“Many were destitute when they arrived; they only had what they had brought with them. Some people had been able to smuggle out or hide a diamond ring or something of value,” Weinenger says. “They would use that to help them with their existence, but they had very limited support from anyone.”
Housing was difficult to find, and many Jews who arrived in Shanghai lived in communal housing with up to 150 people in a room. Some who were able to start their own businesses eventually were able to move out to at least one-bedroom apartments.
It was these lives and the conditions in which they were lived that brought photojournalist Rothstein to the Shanghai ghetto in 1946. Rothstein had worked for Look magazine and been a photo editor at popular Parade magazine. He is known mostly for his iconic photographs of the dustbowl taken while he was working as the first staff photographer for the Farm Security Administration.
While working for the Office of War Information at the U.S. Army, Rothstein made his way to China to cover the World War II theater in China, Burma, and India. When he moved to the United Nations Relief and Rehabilitation Administration, he photographed the pictures of the Shanghai ghetto that are part of the new exhibit. Rothstein’s job was to create a photographic record of UNRRA’s enormous humanitarian effort (spending over $518 million) to defeat hunger and rebuild infrastructure in China.
“For a long time, the Museum has been wanting to do an exhibition on the Shanghai ghetto and for all of the many people who know about the war, some people have never heard of it.” says Weinenger. “We’re talking about between 17,000 and 20,000 Jews who were saved because they got to Shanghai.”
The community of survivors adds an important element to the story and to the exhibit. For Kolb, who worked as nurse for 10 years for her husband, an orthopedic surgeon who has since passed away, it was her retirement seven years ago that prompted her to think about what she could do to tell her family’s story and that of the Shanghai ghetto.
“A lot of Holocaust survivors did not talk about it for so many years. It was too painful and there was nowhere to begin. So, stories were not told,” Kolb says. “Eventually stories started to be told, but not so much about Shanghai.”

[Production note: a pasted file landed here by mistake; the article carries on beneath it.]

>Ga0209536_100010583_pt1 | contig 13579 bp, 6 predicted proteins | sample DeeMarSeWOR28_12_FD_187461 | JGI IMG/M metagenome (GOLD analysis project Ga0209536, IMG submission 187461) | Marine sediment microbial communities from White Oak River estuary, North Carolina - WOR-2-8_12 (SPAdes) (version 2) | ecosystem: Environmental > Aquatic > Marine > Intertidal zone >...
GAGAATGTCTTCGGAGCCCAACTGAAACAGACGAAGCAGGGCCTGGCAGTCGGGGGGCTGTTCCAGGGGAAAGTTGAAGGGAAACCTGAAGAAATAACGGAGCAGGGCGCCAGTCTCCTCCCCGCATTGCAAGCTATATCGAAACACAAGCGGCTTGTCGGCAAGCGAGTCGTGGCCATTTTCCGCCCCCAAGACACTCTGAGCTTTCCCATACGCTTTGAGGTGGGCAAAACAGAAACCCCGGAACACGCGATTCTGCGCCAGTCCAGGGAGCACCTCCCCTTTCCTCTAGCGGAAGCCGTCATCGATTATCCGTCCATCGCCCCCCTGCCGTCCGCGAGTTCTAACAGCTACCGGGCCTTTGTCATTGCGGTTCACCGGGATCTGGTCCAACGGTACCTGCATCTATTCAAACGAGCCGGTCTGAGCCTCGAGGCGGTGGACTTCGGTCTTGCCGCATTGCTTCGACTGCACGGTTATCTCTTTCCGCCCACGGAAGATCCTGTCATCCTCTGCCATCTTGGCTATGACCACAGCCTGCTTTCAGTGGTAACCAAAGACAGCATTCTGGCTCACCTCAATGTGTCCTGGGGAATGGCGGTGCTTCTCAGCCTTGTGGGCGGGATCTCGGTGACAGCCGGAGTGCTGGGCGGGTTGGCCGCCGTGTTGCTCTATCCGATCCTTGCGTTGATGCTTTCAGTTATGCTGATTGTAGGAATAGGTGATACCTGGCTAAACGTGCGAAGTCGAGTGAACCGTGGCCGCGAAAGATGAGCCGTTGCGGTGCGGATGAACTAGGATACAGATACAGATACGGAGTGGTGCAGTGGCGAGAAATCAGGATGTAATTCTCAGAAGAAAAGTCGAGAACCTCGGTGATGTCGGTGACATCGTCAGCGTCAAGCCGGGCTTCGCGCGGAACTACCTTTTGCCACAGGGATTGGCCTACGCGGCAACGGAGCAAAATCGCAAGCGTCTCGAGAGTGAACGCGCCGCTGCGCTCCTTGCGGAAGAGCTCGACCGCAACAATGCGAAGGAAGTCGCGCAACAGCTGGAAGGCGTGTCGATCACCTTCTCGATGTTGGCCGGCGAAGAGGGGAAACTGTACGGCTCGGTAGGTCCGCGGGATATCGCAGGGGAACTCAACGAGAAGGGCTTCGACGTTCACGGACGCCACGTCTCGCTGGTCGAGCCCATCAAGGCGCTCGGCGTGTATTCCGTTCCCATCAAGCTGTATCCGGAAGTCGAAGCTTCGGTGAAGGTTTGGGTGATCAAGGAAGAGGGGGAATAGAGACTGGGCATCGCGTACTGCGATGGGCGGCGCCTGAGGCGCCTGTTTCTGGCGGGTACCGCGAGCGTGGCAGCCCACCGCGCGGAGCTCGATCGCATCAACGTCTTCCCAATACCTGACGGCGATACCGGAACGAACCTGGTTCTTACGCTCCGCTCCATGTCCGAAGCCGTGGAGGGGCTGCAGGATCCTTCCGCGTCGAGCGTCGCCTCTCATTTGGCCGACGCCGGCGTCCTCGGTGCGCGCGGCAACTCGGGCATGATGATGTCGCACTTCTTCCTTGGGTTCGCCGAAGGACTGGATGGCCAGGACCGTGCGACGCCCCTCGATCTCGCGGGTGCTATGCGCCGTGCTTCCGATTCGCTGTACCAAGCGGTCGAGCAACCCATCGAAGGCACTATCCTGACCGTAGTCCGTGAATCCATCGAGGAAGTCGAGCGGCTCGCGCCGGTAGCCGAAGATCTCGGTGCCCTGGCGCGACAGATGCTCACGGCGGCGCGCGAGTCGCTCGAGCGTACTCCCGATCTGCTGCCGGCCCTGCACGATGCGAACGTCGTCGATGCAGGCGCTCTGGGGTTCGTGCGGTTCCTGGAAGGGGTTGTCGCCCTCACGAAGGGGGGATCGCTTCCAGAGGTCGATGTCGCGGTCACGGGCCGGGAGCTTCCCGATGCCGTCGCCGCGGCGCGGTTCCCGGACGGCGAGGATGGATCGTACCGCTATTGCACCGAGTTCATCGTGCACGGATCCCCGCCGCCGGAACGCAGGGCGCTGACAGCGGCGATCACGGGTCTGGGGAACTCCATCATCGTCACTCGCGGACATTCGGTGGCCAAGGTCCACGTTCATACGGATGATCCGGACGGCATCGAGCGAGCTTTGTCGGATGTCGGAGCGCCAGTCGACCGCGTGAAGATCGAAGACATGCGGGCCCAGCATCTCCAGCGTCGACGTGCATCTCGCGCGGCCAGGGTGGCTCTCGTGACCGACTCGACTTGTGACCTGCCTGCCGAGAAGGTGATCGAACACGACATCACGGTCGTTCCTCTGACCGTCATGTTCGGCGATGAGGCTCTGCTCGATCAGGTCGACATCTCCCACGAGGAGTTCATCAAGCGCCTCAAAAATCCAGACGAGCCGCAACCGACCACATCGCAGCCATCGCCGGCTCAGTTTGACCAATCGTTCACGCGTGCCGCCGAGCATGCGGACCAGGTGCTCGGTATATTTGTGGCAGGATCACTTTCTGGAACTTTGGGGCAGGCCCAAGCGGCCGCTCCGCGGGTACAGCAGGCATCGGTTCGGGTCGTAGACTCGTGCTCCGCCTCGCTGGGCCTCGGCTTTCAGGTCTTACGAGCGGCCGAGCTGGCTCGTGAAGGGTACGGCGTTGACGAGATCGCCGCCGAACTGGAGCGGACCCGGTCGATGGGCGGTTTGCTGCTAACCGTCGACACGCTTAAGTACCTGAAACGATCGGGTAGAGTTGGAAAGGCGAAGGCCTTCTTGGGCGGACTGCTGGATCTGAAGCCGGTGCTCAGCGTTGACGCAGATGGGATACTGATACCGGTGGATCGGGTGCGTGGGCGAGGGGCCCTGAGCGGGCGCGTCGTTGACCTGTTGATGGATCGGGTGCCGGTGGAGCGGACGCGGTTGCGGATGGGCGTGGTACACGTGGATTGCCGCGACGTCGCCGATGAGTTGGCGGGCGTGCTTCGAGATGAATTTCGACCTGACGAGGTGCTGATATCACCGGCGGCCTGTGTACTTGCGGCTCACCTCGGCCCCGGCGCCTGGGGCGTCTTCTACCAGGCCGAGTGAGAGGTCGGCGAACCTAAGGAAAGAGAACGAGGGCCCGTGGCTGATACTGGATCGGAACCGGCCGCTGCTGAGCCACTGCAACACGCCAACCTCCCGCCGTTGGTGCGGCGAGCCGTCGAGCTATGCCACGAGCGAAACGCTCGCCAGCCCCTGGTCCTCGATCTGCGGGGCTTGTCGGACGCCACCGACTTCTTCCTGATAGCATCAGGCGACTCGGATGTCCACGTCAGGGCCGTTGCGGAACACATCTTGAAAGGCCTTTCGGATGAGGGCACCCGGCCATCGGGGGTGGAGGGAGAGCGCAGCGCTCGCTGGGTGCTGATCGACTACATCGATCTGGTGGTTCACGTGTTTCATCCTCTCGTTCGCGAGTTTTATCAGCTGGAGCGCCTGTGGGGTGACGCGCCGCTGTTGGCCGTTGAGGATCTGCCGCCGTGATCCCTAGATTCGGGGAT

Kolb’s father, despite his involvement and strong ties to the Jewish community in Skokie, was reticent to talk about his Shanghai experience, and after watching a documentary about the Shanghai ghetto, Kolb was shocked by the circumstances and the living conditions and what it was like in Shanghai.
“I didn’t ask my parents what it was like in Shanghai because I thought my life in Shanghai was normal. My uncle had a bakery,” she says. “I had no idea when I watched that documentary, I was blown away. I was shocked to see how difficult life was for everyone.”
Kolb began reading books that documented the experience of Jews in Shanghai and eventually she began cataloguing her father’s collection of papers and artifacts about her own family, which she eventually donated to the Illinois Holocaust Museum. The collection is part of the new exhibit.
Kolb started volunteering there and has now become a “Second Generation” volunteer to help educate the hundreds of children who visit the museum each day about the importance of remembering the Holocaust.
“This is an important place and an important story, a horrendous story that needs to be constantly told so people will not forget about it,” she says. “For me to keep this alive, to say that six million Jewish people were killed, which I’ve never been able to get past that number, is so horrendous that we need to keep telling the story.”
“Shanghai: Safe Haven During the Holocaust” runs from July 15 through September 5, 2022, at the Illinois Holocaust Museum and Education Center in Skokie. For tickets, visit ilholocaustmuseum.org.